I have a 15m speed2 silver arrow with skytex fabric (nylon) that is at the end of it’s life and a good candidate for testing coatings. The wingtips won’t fully inflate even with many speed-system/ring-line adjustments. Tested it on the ground with a fan to verify it won’t fully inflate due to the fabric being pores. Fabric could be stretched out, but when I fly and swing the kite to inflate the tips the shape seems fine. Shame because the kite is otherwise in good shape. The previous owner coated it once with nickwax, which may have helped waterproof but probably not the porosity. With nothing to lose a few years ago I washed it (made the worst bridle tangles ever) and coated it with 5 cans of silicon spray both sides. Easy to do, quick dry, fan tested and fly tested, no change. Then I coated it with water based polyurethane (Tent Sure). Harder to do, slower to dry, fan tested and fly tested, no change. Then I ran out of patience and put it in a box in the garage. So along comes this thread with styrene butadiene rubber (SBR) coating. Why not?
I found that SBR is a mixture of approximately 75 percent butadiene (CH2=CH-CH=CH2) and 25 percent styrene (CH2=CHC6H5). Like natural rubber, SBR is swollen and weakened by hydrocarbon oils and is degraded over time by atmospheric oxygen and ozone. Unlike natural rubber, it tends to harden with age instead of softening. The most important limitations of SBR are poor strength without reinforcement by fillers such as carbon black (for tires), low resilience, low tear strength (particularly at high temperatures), and poor tack (i.e., it is not tacky or sticky to the touch).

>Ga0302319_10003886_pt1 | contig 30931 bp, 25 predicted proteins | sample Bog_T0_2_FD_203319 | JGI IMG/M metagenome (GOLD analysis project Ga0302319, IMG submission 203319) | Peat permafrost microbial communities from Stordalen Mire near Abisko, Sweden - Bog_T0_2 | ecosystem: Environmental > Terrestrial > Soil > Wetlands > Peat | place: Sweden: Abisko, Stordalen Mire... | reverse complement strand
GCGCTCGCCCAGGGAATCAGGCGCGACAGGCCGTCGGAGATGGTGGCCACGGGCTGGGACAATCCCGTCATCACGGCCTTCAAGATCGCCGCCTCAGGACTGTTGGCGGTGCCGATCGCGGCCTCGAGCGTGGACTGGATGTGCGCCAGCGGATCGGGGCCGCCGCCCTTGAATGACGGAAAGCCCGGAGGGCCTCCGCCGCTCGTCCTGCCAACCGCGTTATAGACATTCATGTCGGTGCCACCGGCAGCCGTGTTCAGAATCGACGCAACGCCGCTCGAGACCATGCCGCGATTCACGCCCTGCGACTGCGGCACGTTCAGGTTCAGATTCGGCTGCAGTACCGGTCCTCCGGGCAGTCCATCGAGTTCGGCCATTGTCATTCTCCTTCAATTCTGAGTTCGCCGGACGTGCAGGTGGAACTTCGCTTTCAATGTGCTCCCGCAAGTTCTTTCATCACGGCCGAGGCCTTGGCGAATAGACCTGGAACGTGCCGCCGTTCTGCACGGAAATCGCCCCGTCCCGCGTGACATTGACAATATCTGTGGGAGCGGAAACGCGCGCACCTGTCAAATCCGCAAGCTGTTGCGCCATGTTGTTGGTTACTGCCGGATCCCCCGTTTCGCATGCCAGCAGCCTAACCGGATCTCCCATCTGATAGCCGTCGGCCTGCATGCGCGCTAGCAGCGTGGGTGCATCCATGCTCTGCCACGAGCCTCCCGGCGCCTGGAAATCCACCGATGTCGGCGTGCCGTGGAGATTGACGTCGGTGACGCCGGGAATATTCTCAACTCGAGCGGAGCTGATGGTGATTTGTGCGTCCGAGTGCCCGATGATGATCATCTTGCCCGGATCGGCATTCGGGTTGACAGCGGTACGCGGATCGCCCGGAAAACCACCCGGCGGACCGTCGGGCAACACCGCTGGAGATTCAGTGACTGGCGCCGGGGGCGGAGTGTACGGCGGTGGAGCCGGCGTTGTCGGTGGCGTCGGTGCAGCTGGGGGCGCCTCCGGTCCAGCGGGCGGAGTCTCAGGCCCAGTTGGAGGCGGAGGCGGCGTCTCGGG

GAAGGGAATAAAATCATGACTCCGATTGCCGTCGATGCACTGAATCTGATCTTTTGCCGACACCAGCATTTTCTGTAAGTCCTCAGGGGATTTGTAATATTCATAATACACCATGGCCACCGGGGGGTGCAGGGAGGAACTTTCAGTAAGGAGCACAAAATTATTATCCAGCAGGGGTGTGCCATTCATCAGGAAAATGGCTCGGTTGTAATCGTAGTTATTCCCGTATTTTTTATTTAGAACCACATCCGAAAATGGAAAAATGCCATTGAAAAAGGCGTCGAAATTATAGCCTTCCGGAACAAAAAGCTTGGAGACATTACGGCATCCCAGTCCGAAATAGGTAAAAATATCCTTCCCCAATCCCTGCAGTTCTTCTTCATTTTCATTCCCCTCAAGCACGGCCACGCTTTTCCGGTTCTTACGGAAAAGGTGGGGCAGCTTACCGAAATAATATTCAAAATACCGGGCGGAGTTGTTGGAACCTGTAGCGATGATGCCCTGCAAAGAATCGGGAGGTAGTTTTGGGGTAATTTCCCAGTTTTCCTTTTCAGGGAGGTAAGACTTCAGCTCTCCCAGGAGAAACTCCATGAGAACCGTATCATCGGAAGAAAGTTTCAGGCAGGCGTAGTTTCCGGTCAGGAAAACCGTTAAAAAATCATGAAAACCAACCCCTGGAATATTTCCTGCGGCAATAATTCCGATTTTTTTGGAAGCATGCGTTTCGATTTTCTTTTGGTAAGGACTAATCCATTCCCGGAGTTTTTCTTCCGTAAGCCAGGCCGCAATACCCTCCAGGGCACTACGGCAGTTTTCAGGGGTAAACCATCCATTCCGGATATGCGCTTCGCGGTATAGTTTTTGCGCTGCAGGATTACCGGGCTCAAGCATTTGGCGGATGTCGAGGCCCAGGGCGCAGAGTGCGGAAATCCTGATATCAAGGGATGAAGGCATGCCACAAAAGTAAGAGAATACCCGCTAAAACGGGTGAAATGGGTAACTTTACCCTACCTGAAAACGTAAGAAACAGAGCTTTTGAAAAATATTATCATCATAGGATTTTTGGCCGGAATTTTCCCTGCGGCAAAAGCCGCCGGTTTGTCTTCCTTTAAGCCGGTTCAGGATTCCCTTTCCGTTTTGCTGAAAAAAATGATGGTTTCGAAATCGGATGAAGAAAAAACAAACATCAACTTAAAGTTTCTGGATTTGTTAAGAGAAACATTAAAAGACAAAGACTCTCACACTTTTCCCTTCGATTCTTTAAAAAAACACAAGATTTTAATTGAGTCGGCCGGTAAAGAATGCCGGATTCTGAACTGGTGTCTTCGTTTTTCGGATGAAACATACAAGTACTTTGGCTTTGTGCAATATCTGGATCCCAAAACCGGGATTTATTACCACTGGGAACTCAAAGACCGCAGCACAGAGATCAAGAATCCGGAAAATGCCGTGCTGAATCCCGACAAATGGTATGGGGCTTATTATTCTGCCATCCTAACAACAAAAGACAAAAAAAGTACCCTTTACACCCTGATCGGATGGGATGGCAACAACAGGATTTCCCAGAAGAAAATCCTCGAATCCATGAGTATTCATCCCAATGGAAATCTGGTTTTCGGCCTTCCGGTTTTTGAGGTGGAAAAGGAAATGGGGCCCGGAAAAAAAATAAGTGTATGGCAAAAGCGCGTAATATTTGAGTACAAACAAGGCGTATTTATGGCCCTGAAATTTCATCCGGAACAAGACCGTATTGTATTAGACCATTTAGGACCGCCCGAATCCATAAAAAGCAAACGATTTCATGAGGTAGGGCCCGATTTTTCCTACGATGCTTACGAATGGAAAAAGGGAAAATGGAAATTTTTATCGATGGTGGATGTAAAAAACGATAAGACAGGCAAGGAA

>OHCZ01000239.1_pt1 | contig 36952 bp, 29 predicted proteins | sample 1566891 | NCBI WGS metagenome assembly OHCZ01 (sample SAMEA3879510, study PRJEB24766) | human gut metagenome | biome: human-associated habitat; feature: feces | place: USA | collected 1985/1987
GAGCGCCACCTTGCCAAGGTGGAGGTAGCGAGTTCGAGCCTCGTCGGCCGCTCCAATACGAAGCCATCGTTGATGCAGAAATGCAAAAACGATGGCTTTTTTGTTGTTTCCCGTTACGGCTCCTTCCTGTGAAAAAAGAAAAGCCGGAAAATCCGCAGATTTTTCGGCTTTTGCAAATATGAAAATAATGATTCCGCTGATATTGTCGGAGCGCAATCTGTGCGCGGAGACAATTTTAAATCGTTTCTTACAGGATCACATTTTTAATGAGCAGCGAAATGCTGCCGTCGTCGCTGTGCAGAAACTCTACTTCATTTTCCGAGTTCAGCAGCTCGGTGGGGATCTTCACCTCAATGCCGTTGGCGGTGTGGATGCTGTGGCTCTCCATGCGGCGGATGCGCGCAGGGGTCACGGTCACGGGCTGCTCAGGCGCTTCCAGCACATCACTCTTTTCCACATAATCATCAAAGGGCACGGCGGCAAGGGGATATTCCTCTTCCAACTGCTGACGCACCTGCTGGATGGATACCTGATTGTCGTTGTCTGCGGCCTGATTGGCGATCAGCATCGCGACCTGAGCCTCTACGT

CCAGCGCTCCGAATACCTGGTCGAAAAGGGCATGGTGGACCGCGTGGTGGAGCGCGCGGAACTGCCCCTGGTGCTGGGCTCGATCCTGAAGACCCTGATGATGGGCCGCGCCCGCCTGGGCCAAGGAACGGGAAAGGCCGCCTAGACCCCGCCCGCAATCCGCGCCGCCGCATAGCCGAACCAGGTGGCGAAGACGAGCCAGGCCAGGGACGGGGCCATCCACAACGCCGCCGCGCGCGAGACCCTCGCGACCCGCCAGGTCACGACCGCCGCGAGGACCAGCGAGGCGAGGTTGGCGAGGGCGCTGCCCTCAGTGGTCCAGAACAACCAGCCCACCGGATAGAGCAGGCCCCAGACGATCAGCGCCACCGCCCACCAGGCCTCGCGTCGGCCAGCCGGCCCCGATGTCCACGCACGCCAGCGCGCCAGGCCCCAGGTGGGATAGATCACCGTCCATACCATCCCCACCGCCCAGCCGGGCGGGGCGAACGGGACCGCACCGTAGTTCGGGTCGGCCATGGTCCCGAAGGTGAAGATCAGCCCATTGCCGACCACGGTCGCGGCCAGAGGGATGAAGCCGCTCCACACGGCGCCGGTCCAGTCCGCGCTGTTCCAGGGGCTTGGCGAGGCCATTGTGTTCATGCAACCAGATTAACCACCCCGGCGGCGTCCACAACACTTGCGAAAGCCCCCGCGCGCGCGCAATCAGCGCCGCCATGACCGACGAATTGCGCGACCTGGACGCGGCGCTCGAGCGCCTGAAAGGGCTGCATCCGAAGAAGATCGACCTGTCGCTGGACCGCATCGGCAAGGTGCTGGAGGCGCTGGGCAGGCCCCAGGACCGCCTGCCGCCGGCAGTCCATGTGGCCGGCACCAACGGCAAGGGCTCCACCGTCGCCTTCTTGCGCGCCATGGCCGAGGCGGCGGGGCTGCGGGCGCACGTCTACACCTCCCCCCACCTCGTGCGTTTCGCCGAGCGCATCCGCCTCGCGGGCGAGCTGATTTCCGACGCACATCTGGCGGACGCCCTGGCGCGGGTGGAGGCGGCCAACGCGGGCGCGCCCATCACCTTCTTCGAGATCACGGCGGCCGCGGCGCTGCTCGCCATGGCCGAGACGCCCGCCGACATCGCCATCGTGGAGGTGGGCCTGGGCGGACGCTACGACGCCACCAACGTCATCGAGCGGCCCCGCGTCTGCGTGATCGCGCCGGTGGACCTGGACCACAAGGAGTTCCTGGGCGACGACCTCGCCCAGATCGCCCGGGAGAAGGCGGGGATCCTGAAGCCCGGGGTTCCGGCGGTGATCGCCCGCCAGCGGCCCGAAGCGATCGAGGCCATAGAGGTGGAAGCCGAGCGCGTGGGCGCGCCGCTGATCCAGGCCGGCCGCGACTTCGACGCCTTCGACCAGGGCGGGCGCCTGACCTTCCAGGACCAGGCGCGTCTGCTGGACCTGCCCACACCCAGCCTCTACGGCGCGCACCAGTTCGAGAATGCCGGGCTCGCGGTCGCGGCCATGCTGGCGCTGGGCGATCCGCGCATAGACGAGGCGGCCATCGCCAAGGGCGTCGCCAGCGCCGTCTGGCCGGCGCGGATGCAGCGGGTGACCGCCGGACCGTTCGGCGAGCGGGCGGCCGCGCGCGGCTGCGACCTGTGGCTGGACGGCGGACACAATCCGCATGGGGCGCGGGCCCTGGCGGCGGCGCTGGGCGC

I found Amazing Goop is Solids 45% by weight (42% by volume). Styrene Butadiene Copolymer 30-60%, Toluene 30-60%, Solvent Naphtha (Methanol?) 10-30%, but the concentration is given as a range is to protect confidentiality or is due to batch variation. Styrene and can be produced from toluene and methanol. Butadiene usually is polymerized to produce synthetic rubber.
I found for thinning paints and varnishes, xylene can be substituted for toluene where slower drying is desired. Xylene is a generic term used to refer to three closely-related chemicals: meta-xylene, ortho-xylene, and para-xylene Xylene is a sweet-smelling liquid, colorless, quick to evaporate and very flammable. It is used in industrial processes for rubber and plastics manufacturing. Xylene will evaporates easily in the air and is broken down by sunlight into other less harmful chemicals. Best of all it’s cheap at the hardware store.
Last, I found that nylon is unchanged by Toluene, Xylene, and Naphtha Solvents.
So I’m planning to giving the old S2SA another chemical sponge bath to see what happens, and try not to inhale